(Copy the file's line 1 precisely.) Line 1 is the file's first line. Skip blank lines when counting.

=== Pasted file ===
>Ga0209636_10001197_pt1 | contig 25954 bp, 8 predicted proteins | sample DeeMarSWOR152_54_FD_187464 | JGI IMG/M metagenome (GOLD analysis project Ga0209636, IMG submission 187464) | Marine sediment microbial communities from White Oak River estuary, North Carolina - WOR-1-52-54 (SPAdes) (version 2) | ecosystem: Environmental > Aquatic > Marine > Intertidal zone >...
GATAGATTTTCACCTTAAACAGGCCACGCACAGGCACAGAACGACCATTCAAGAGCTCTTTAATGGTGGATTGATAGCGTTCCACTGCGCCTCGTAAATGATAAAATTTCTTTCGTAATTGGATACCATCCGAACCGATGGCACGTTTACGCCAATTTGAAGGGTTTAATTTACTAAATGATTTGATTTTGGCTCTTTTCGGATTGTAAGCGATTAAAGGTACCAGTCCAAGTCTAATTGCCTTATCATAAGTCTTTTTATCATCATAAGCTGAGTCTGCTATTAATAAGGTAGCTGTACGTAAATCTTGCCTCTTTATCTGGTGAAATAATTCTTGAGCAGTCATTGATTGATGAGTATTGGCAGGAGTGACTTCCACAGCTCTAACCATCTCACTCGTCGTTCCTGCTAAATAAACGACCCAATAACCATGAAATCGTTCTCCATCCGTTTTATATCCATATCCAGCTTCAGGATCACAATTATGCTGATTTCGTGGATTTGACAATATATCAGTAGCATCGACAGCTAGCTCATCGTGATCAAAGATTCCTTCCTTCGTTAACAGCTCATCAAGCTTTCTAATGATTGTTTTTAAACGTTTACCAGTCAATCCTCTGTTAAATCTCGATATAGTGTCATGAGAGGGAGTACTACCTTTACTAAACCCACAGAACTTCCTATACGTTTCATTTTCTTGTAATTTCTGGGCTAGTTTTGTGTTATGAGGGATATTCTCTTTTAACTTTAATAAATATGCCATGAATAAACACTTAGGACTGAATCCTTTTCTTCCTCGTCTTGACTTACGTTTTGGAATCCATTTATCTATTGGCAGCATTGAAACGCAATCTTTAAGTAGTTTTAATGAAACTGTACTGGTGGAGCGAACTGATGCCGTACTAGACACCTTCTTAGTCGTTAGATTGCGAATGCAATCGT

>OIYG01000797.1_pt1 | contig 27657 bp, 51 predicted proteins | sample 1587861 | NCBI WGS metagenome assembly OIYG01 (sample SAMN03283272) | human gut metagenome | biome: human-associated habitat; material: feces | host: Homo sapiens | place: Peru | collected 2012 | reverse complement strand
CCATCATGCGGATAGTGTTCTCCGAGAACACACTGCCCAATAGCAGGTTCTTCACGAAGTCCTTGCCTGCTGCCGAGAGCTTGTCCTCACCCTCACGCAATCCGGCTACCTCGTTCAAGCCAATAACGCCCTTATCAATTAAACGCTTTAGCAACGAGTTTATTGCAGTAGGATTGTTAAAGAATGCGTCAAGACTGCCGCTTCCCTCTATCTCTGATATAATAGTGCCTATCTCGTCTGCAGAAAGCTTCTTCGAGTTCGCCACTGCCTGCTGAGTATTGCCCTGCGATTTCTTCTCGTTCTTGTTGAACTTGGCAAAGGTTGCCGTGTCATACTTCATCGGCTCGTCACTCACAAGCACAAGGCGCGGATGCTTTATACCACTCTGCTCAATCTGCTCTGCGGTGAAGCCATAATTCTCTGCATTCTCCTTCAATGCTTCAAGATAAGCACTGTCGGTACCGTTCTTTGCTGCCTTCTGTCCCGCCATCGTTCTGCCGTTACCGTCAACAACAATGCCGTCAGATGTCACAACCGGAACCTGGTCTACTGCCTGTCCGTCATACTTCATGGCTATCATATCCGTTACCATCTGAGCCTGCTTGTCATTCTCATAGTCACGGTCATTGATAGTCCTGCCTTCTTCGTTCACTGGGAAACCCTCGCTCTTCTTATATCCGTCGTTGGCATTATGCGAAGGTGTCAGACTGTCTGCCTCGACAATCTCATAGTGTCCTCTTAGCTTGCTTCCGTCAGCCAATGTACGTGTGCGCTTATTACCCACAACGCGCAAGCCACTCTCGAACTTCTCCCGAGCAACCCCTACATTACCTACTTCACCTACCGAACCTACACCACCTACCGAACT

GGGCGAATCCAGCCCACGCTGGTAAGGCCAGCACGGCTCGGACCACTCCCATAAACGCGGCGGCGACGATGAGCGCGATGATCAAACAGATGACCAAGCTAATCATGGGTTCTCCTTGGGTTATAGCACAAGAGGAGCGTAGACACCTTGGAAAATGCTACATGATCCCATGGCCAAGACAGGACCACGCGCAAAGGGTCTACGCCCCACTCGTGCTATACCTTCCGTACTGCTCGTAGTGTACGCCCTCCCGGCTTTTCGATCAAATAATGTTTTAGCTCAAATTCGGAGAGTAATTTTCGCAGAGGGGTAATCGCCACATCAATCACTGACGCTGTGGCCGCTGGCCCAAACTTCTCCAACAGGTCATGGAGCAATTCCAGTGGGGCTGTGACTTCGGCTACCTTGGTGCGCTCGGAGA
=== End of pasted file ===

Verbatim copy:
>Ga0209636_10001197_pt1 | contig 25954 bp, 8 predicted proteins | sample DeeMarSWOR152_54_FD_187464 | JGI IMG/M metagenome (GOLD analysis project Ga0209636, IMG submission 187464) | Marine sediment microbial communities from White Oak River estuary, North Carolina - WOR-1-52-54 (SPAdes) (version 2) | ecosystem: Environmental > Aquatic > Marine > Intertidal zone >...